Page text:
31 Days of Lunasa: Day 13 — Magicking Our Mutuality



Here we are on a day credited to be magical in the West — superstitiously, it’s “badly magical”, if we can say such a thing and mean anything coherent by it.

With a daily post in a series like this, it may feel like I often am making notes to and for myself, and it can admittedly ask for an effort sometimes to be clear for others. But the mutual magic of the previous posts does in fact mean something coherent, at least to me.

Our first and most profoundly magical act is to exist.

We’re in reciprocal or mutual relationship to absolutely everything around and within us, so anything we say, think, do or feel has its effect. In a time when people may quite justifiably feel “unheard” and “unseen”, we forget or have been taught to ignore how profoundly all the worlds witness us — see, hear, feel and respond to us. It’s only in the human realm that we can feel invisible and inaudible. The experience of Druidry can prove healing and restorative for many, because in the natural world we are not usually drowned out by others. In natural spaces and silences, we can often expand to feel heard and seen, because we are doing so much hearing and seeing ourselves. This outward flow is half of magic. Jump-start the current within us by skillful means, and then ride it, follow it, heed its pointing.

Putney Mountain Stone Chambers, looking outward

I wrote in yesterday’s post how we have remarkable freedom of choice — and that freedom brings with it considerable pain. If it’s true no one gets out alive, it’s also true no one gets out pain-free.

Pain is often the creator of awareness, says one of the Wise. We’ve evolved very human ways to deal with pain, some more adaptive and some less, some creating secondary pains as consequences, some opening doors we didn’t know were there. In the hands and arms and thoughts of those who love us, we learn more effectively, so that our relationships take on an importance we see in love song after love song. And those sometimes less fraught and dramatic loves, of dear friends and family, also move us by long and winding roads towards greater humility and compassion. Magic works best there, most powerfully, most spectacularly. Not surprisingly, that open, loving and curious state of being also invites creativity, wonder — the capacity to be amazed, to marvel, to be astonished, to feel awe — and to express these things through our skill, our voice and eye and hand and foot and heart, in art, song, words, dance, caring. Our response to “magic” is also what creates magic.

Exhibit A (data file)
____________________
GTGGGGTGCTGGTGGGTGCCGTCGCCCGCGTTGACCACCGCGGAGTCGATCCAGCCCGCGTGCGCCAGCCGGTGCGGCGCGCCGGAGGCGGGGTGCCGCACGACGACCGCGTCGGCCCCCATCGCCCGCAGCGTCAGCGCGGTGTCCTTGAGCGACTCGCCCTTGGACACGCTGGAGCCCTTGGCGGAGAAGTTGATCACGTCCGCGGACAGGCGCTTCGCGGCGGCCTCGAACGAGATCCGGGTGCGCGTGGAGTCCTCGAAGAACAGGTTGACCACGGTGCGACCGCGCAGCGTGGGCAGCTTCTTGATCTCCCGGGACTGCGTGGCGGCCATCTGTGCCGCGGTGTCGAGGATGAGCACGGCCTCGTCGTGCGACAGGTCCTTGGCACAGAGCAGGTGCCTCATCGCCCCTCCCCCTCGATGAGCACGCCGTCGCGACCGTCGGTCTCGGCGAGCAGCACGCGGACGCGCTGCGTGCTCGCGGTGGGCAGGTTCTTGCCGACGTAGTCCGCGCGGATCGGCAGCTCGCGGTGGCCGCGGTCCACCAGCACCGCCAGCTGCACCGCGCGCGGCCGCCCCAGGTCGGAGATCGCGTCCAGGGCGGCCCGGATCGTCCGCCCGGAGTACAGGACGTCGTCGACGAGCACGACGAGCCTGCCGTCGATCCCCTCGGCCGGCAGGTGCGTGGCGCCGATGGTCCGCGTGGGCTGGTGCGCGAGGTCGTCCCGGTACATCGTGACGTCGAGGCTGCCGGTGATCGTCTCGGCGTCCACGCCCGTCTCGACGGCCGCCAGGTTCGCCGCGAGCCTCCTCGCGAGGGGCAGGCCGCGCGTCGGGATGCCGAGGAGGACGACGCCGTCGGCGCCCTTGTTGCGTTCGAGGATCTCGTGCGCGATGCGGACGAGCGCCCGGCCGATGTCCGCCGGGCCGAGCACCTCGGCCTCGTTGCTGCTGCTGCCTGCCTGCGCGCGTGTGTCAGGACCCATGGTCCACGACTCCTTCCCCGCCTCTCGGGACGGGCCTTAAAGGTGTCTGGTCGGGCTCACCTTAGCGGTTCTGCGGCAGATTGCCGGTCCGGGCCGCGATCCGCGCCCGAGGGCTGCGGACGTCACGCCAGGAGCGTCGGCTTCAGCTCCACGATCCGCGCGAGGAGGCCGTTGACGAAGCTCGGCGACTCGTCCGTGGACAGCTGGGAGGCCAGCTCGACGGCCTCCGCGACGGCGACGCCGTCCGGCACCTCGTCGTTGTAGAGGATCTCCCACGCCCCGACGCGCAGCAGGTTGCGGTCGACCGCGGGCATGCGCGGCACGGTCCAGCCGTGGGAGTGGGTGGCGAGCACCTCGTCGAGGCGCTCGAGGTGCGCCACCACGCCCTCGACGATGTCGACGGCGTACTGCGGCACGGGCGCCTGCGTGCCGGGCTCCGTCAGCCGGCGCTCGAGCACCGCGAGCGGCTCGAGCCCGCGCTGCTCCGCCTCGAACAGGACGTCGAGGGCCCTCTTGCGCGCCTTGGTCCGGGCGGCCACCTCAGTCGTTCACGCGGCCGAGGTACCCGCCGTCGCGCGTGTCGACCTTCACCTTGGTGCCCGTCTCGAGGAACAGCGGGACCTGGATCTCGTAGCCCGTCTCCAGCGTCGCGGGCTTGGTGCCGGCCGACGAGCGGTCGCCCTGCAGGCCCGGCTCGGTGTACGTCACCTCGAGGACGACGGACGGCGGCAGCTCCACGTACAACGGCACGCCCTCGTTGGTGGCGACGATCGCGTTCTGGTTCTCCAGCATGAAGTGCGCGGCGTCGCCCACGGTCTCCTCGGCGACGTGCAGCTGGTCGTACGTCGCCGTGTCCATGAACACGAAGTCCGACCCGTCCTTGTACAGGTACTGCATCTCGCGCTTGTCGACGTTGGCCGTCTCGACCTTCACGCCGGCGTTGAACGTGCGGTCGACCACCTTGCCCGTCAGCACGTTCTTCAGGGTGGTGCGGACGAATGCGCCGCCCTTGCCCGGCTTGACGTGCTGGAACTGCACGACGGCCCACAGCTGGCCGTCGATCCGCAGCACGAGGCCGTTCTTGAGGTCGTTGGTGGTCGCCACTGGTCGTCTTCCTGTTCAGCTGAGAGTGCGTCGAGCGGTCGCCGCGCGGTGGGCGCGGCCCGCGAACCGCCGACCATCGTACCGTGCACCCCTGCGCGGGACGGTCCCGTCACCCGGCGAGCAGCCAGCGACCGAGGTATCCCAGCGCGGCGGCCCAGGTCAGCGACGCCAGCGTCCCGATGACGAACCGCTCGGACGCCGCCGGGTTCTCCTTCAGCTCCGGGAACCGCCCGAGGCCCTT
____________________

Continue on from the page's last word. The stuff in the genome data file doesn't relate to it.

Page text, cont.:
Magic’s a human practice. (Other beings have their own versions.) It’s something that becomes — or can become — a flavor, a melody, a soundtrack to our lives. But Magic, once sensed, is also the background music of the cosmos, so it’s little wonder (or a very great wonder indeed) that it also seeps into everything we do and know and are. We see it in the eyes of animals, the whorls of tree bark, the shape of breaking waves, the spiral arms of the galaxies, the wrinkles and lines on a beloved face, that run of notes in our favorite song, the sunrise and sunset of each day, the first fresh foods of summer, the colors of autumn. We keep forgetting it to our evident and deep and repeated peril, but it is always there to recover. It can no more forsake us than the sky.

Camp Middlesex, Ashby, Massachusetts

We need a practice because of fading. In a world where everything is temporary and transient, the experience of the lasting can only be accessed inwardly. Outwardly, whatever we’ve gained, perceived, learned, discovered, has to be re-won daily in some form, to fix it in our awareness. Here today and gone tomorrow. A practice is spiritual food — it sustains the inward vision in a world of time and space. A practice helps us steer by changing winds to where we wish to go.

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Welcome to our most recent visitor from Suriname.

Posted 13 August 2021 by adruidway in Druidry

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